When fathers go missing, female songbirds take up the slack
A new study of a migratory songbird shows that when fathers abandon late-season nests during flight-feather molt, the nestlings suffer no ill effects; deserted females effectively double their maternal efforts and completely compensate for the loss of male care.
The recent findings constitute "a pretty cool example of how sexual conflict over parental care can be resolved," says Will Harrod, a senior at Allegheny College in Pennsylvania and one of the study's authors. "The resolution works out great for nestlings and molting males, but maybe not so great for deserted females."
The new research, published in Ibis, the journal of the British Ornithologists' Union, focuses on the Hooded Warbler, a small songbird that spends a brief summer nesting in the forests of eastern North America. During August and early September, adults replace all the feathers in their plumage as part of the annual molt, a task that must be completed before they migrate south to their wintering grounds along the Caribbean coast of southern Mexico and Central America.
Hooded Warblers have a suite of traits that makes conflicts between parental care and molt likely, especially in males. First, their prolonged nesting season extends into August, a month that other North American songbirds typically reserve for molt. Second, their diet consists primarily of flying insects that are captured in an unusual way; the birds use their white tail spots and tail-flicking behavior to flush prey hidden in vegetation. Third, the birds employ the odd strategy of molting and replacing all their tail feathers at the same time they are also replacing multiple flight feathers on each wing. And fourth, males begin molt 2-3 weeks earlier than females, making temporal overlap between nestling care and molt particularly likely in males.
Many male Hooded Warblers consequently find themselves in the difficult position of being simultaneously engaged in both late-season nestling care and high-intensity flight feather molt. Accomplishing both tasks would require males to find enough food to feed themselves and their offspring at a time when their own nutritional requirements are high and their ability to fly and forage is significantly diminished.
Previous work had shown that males facing this dilemma nearly always desert, leaving the female responsible for all remaining parental care. But how does the female respond to male desertion, and what are the consequences for the nestlings?
Harrod and coauthor Ron Mumme, a Professor of Biology at Allegheny College, answered these questions by examining parental care, growth, and survival of young in late-season nests at Hemlock Hill Field Station in northwestern Pennsylvania. They found that females pick up the slack left by deserting males and completely compensate for the absence of male care; nestlings from deserted nests are fed, gain weight, and survive at the same rate as young from nests where both parents are present.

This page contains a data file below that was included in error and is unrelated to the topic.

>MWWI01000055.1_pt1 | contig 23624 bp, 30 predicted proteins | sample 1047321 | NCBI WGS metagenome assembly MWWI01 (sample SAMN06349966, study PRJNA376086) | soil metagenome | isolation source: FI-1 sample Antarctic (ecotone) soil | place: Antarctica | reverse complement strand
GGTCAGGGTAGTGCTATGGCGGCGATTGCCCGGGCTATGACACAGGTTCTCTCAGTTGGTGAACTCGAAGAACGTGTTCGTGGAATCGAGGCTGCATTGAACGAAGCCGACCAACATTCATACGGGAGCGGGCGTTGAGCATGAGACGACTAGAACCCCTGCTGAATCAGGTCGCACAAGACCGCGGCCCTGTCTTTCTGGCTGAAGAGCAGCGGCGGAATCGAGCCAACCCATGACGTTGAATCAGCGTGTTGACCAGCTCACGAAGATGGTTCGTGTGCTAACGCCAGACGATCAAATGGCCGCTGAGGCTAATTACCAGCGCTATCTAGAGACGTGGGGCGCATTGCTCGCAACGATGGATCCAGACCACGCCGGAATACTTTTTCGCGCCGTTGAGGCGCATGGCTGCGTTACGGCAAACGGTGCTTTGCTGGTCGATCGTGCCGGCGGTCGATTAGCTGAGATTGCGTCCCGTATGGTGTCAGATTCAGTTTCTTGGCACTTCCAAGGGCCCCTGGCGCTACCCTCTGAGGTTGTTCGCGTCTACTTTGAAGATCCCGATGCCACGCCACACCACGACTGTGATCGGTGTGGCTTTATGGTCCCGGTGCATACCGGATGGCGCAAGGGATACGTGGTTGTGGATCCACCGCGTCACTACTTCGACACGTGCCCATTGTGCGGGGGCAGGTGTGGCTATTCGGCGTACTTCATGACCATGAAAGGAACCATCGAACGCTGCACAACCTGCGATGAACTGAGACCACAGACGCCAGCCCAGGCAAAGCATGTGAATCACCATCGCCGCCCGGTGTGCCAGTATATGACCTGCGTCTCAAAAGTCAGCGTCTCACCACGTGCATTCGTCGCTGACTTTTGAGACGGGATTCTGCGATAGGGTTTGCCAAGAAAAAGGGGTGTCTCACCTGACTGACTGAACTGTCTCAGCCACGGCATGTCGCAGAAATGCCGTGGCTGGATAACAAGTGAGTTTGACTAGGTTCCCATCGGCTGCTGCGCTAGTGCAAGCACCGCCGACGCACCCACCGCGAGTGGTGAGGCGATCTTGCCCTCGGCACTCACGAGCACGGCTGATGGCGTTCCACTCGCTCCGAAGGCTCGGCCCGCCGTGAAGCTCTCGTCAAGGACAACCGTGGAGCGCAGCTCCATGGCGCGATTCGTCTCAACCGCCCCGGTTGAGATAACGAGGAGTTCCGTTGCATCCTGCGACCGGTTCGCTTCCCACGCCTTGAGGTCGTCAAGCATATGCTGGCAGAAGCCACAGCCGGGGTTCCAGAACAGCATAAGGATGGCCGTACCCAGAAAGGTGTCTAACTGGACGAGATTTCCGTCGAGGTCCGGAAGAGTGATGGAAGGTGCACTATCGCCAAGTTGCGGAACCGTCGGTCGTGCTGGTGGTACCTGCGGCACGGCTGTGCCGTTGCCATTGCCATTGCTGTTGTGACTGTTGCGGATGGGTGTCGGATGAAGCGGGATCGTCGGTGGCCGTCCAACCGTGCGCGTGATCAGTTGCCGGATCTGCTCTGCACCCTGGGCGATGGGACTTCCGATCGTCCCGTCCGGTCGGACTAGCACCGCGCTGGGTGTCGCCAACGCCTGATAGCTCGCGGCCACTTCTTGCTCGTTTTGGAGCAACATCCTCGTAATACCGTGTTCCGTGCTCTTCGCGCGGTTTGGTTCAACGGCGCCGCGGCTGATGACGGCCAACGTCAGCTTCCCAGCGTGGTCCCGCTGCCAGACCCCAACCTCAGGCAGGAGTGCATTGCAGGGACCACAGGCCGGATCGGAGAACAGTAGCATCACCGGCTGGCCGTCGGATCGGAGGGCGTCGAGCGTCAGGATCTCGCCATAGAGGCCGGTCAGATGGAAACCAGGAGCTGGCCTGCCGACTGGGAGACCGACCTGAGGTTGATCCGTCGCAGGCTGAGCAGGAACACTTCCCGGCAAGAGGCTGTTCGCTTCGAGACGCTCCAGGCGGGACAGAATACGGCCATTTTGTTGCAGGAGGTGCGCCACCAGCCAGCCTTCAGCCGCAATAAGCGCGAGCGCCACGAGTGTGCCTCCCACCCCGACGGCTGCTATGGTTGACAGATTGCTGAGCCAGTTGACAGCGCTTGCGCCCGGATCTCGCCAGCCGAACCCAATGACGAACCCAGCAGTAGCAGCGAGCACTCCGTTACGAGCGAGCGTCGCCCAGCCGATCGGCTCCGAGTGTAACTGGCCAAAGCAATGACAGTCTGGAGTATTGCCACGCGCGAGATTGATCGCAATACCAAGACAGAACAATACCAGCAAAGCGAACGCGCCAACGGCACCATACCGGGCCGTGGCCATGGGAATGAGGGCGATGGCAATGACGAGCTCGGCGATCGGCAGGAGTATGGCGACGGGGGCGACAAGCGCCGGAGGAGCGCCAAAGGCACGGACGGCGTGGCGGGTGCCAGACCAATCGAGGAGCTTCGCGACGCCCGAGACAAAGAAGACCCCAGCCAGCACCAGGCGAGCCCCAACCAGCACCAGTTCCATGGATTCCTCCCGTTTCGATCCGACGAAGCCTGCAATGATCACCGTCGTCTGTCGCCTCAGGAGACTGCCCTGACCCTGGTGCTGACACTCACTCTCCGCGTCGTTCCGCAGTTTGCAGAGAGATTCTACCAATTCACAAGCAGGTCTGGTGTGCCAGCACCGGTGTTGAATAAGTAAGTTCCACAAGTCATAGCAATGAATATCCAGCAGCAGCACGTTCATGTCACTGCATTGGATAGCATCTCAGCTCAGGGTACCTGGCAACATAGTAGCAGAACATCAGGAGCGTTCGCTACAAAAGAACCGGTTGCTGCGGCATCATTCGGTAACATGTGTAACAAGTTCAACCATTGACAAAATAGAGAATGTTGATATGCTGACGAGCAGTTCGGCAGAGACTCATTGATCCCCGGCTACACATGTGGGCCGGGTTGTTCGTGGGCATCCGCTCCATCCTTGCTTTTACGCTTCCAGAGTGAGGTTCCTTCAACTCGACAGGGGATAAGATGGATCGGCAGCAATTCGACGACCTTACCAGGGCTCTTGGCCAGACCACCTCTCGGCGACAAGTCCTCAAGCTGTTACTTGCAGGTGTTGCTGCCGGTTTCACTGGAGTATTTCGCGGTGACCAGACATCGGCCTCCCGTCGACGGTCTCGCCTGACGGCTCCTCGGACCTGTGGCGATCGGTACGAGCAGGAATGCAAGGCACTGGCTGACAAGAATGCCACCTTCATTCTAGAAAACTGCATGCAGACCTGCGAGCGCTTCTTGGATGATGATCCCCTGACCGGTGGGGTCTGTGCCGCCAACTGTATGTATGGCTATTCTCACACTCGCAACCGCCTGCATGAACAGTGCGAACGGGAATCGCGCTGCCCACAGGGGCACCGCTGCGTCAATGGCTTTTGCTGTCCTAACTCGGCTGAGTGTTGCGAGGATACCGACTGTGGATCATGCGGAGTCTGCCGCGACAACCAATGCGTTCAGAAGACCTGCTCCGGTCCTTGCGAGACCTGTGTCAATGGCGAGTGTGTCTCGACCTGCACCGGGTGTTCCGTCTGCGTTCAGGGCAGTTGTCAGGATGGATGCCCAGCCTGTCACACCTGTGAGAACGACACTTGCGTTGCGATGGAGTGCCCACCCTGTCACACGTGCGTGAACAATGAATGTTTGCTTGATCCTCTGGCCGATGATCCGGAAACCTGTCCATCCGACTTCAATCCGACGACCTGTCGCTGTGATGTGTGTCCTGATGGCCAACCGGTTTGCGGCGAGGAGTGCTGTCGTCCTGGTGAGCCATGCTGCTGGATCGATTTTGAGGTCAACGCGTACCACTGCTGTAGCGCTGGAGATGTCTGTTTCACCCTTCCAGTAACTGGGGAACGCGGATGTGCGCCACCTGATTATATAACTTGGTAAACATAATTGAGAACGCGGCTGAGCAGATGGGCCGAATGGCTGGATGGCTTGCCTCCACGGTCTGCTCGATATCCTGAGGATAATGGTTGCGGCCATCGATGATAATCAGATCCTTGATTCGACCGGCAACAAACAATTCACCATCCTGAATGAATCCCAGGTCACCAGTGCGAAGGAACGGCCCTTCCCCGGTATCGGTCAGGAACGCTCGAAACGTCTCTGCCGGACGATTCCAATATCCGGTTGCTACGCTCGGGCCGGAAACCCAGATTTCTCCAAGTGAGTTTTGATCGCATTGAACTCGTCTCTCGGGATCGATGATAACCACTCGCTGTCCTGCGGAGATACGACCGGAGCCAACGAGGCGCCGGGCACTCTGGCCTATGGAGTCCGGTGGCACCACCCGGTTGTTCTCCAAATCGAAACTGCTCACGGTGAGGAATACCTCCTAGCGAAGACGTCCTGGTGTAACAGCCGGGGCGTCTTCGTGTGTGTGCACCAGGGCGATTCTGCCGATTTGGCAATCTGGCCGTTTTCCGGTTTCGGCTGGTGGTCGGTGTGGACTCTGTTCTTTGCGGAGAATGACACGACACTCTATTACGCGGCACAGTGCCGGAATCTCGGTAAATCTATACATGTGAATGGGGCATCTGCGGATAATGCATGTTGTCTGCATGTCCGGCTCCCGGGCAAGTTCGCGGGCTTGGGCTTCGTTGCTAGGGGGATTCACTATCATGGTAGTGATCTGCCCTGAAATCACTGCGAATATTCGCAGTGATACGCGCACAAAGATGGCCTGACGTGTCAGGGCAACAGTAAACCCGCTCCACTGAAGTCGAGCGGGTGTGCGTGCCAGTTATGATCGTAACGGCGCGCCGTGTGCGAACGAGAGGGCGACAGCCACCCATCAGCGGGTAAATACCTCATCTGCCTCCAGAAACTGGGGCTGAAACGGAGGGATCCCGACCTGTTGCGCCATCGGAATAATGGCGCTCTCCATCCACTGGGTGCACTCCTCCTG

The complete compensation by females makes desertion an attractive no-cost option for molting males, allowing them to focus their energies solely on feather replacement. "If desertion was in some way harmful to the nestlings," says Mumme, "males probably wouldn't be so quick to desert."
While desertion is not costly to nestlings and likely to benefit molting males, it obviously places considerable additional demands on deserted females, who must effectively double their maternal efforts when males are absent. Deserted females may feed their nestlings 20 or more times an hour. If the nest is successful, the heavy workload continues until the young become nutritionally independent about 35 days after hatching. Extended female-only care is likely to create several challenges for deserted females, including delaying their own molt and migration south to the Caribbean, and perhaps reducing their chances of surviving and returning the following year to breed again.
When male desertion is likely, however, female Hooded Warblers make it less burdensome by laying fewer eggs. Clutch size in late-season nests is usually 2-3 eggs, compared to 3-5 eggs typical of early-season nests. "Complete compensation seems to be no problem for females with two or three nestlings," says Harrod, "but it might become a problem if there were four or five mouths to feed." Another factor that may ease the burden of male desertion is that late-season nests are usually attempted only by older, experienced females that may be better prepared to deal with the likely contingency of male desertion than younger, less experienced females would be.
"You might think that male desertion would be a big disappointment to females," Harrod says, "but they seem to anticipate it and plan for it."
The researchers note that there are still many unanswered questions about Hooded Warbler nest desertion, including how male desertion affects the survival and future reproduction of females, and why males molt so much earlier than females. "Those two questions alone will keep us out in the field for several more years," says Mumme.